Date of Award

Spring 5-2018

Embargo Period

5-16-2018

Degree Type

Dissertation

Degree Name

Doctor of Philosophy (PhD)

Department

Electrical and Computer Engineering

Advisor(s)

Marios Savvides

Abstract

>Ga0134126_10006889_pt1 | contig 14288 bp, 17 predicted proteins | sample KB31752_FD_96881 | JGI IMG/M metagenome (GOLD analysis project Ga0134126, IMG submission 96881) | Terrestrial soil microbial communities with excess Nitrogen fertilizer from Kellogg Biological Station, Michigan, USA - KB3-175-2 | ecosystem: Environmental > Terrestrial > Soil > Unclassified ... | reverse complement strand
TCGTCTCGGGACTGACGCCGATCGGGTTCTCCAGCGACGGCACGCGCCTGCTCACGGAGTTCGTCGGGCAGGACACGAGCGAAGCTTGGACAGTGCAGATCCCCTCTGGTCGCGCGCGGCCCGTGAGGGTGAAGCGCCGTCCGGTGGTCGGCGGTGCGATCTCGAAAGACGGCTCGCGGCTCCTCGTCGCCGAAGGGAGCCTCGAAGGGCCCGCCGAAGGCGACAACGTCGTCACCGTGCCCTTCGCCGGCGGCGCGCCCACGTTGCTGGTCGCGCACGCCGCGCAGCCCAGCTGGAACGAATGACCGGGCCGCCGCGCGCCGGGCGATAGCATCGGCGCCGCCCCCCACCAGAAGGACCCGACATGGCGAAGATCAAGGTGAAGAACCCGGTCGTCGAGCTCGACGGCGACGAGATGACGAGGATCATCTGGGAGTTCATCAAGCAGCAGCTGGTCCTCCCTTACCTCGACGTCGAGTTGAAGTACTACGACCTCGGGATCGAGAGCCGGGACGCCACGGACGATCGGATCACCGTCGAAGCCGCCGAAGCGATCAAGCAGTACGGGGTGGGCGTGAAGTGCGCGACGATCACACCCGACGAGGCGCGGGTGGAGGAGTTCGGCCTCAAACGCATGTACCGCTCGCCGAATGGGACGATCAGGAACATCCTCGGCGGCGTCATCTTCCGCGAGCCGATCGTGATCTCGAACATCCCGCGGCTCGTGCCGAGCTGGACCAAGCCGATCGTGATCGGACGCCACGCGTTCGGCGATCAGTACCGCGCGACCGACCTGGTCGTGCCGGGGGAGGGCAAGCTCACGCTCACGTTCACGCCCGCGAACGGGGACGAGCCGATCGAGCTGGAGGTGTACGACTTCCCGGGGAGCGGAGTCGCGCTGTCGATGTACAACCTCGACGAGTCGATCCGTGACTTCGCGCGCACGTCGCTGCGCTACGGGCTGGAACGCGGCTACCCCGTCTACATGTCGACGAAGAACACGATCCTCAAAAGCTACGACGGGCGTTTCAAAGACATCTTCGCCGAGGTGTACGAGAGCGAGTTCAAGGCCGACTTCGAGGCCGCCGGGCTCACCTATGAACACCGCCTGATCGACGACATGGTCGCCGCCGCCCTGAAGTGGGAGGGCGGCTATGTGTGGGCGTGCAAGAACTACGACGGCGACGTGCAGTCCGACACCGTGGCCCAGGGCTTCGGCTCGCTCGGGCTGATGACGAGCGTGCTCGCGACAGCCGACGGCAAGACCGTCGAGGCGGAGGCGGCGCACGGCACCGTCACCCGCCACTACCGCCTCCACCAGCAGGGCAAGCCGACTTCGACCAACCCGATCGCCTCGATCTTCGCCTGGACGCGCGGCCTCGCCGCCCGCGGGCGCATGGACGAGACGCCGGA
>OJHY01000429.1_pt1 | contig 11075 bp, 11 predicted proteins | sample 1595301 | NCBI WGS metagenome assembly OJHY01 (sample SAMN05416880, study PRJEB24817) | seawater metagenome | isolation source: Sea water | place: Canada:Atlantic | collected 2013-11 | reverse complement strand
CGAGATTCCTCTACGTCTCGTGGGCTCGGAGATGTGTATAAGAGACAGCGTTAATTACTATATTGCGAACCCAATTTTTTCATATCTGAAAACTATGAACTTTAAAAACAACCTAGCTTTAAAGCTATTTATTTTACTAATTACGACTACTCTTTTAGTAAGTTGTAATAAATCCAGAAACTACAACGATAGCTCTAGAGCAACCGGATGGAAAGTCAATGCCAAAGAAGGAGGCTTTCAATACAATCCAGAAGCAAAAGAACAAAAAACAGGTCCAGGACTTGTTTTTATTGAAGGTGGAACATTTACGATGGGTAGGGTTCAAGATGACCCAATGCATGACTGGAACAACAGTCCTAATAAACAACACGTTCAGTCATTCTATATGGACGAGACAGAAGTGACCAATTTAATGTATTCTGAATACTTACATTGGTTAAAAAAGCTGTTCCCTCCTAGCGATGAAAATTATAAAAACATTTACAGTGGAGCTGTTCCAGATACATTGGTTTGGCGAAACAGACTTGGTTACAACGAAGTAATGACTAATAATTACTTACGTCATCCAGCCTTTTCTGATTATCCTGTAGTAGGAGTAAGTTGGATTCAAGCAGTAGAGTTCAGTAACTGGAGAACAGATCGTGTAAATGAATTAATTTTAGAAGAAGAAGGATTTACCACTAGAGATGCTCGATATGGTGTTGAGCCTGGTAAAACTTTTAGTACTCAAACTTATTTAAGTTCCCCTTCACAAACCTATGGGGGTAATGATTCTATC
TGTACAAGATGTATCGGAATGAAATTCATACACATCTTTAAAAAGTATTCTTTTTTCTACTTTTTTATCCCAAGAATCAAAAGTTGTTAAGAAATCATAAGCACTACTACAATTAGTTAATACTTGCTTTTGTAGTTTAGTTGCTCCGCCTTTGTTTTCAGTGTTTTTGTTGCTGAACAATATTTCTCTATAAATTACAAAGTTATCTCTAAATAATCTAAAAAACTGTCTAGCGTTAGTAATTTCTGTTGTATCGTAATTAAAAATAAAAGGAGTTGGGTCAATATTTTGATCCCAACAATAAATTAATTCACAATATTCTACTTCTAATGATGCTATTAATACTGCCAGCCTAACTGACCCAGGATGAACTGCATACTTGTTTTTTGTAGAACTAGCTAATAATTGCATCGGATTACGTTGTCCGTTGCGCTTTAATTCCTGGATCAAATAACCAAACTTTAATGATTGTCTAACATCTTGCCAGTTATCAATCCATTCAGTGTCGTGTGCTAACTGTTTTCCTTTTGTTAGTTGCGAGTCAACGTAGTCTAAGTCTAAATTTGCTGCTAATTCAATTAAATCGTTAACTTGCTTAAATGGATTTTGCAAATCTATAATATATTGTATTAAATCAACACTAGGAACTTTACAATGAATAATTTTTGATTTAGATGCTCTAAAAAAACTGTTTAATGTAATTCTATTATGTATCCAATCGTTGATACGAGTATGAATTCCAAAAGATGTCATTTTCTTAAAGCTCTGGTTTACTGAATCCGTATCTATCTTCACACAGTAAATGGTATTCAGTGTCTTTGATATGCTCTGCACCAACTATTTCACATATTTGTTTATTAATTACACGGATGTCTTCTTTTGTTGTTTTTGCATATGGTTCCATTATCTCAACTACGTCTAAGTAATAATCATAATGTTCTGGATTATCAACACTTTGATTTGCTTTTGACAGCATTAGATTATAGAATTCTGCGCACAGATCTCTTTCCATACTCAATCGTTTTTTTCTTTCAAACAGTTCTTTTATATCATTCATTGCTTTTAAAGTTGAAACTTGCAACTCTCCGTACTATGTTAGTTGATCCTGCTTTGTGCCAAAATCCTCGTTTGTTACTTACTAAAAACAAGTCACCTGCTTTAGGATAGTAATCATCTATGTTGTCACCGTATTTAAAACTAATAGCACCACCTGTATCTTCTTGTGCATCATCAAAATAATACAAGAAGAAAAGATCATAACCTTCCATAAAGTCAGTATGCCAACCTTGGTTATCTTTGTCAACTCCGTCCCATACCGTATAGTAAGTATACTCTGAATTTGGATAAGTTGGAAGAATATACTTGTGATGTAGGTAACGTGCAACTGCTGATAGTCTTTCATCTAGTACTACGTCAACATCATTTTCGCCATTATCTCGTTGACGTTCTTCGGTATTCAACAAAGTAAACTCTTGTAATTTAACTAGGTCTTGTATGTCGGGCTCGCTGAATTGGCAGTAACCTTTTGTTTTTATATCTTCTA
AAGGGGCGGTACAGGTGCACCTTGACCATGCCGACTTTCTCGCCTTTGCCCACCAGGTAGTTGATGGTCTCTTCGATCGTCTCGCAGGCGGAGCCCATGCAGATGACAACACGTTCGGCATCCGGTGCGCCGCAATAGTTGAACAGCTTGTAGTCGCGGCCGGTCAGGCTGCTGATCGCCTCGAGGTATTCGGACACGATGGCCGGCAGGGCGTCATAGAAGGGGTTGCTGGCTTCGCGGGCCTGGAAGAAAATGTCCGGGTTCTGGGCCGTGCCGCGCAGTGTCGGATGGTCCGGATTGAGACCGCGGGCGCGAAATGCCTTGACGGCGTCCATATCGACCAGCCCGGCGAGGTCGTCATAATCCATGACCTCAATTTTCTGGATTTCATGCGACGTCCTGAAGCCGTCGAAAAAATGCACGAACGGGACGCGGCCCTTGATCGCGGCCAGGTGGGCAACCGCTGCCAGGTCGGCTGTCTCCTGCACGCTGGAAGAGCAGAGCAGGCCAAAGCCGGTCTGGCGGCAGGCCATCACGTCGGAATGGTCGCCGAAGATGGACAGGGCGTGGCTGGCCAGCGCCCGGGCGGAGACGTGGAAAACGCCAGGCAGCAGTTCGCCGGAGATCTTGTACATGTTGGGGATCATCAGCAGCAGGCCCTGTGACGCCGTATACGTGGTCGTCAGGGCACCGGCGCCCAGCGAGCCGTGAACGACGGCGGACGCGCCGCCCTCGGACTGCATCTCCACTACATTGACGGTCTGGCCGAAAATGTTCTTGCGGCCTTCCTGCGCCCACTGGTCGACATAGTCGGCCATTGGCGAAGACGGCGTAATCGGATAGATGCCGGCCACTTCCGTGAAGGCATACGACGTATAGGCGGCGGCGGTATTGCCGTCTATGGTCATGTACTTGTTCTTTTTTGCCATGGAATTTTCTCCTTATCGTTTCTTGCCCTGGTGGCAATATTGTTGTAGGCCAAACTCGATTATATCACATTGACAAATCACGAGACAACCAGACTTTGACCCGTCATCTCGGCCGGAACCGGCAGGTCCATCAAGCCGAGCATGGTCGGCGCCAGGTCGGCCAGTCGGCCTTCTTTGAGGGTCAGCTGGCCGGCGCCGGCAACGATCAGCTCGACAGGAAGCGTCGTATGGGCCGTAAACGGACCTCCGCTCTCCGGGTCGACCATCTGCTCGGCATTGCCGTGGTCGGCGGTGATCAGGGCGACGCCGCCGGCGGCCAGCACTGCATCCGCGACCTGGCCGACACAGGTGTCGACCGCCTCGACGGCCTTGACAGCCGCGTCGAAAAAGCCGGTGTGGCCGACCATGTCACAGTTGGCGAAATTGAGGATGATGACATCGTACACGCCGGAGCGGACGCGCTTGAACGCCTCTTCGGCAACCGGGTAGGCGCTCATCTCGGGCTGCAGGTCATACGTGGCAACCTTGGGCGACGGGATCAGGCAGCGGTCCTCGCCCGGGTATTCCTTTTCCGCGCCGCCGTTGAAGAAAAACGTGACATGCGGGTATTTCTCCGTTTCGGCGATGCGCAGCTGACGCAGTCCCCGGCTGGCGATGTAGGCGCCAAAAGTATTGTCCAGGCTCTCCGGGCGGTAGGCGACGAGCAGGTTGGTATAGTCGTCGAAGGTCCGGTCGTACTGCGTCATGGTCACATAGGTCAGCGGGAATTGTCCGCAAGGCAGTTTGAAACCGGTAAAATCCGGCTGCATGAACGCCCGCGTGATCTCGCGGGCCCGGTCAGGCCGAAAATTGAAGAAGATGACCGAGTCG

Semantic labeling is becoming more and more popular among researchers in computer vision and machine learning. Many applications, such as autonomous driving, tracking, indoor navigation, augmented reality systems, semantic searching, medical imaging are on the rise, requiring more accurate and efficient segmentation mechanisms. In recent years, deep learning approaches based on Convolutional Neural Networks (CNNs) and Recurrent Neural Networks (RNNs) have dramatically emerged as the dominant paradigm for solving many problems in computer vision and machine learning. The main focus of this thesis is to investigate robust approaches that can tackle the challenging semantic labeling tasks including semantic instance segmentation and scene understanding. In the first approach, we convert the classic variational Level Set method to a learnable deep framework by proposing a novel definition of contour evolution named Recurrent Level Set (RLS). The proposed RLS employs Gated Recurrent Units to solve the energy minimization of a variational Level Set functional. The curve deformation processes in RLS is formulated as a hidden state evolution procedure and is updated by minimizing an energy functional composed of fitting forces and contour length. We show that by sharing the convolutional features in a fully end-to-end trainable framework, RLS is able to be extended to Contextual Recurrent Level Set (CRLS) Networks to address semantic segmentation in the wild problem. The experimental results have shown that our proposed RLS improves both computational time and segmentation accuracy against the classic variational Level Set-based methods whereas the fully end-to-end system CRLS achieves competitive performance compared to the state-of-the-art semantic segmentation approaches on PAS CAL VOC 2012 and MS COCO 2014 databases. The second proposed approach, Contextual Recurrent Residual Networks (CRRN), inherits all the merits of sequence learning information and residual learning in order to simultaneously model long-range contextual infor- mation and learn powerful visual representation within a single deep network. Our proposed CRRN deep network consists of three parts corresponding to sequential input data, sequential output data and hidden state as in a recurrent network. Each unit in hidden state is designed as a combination of two components: a context-based component via sequence learning and a visualbased component via residual learning. That means, each hidden unit in our proposed CRRN simultaneously (1) learns long-range contextual dependencies via a context-based component. The relationship between the current unit and the previous units is performed as sequential information under an undirected cyclic graph (UCG) and (2) provides powerful encoded visual representation via residual component which contains blocks of convolution and/or batch normalization layers equipped with an identity skip connection. Furthermore, unlike previous scene labeling approaches [1, 2, 3], our method is not only able to exploit the long-range context and visual representation but also formed under a fully-end-to-end trainable system that effectively leads to the optimal model. In contrast to other existing deep learning networks which are based on pretrained models, our fully-end-to-end CRRN is completely trained from scratch. The experiments are conducted on four challenging scene labeling datasets, i.e. SiftFlow, CamVid, Stanford background, and SUN datasets, and compared against various state-of-the-art scene labeling methods.

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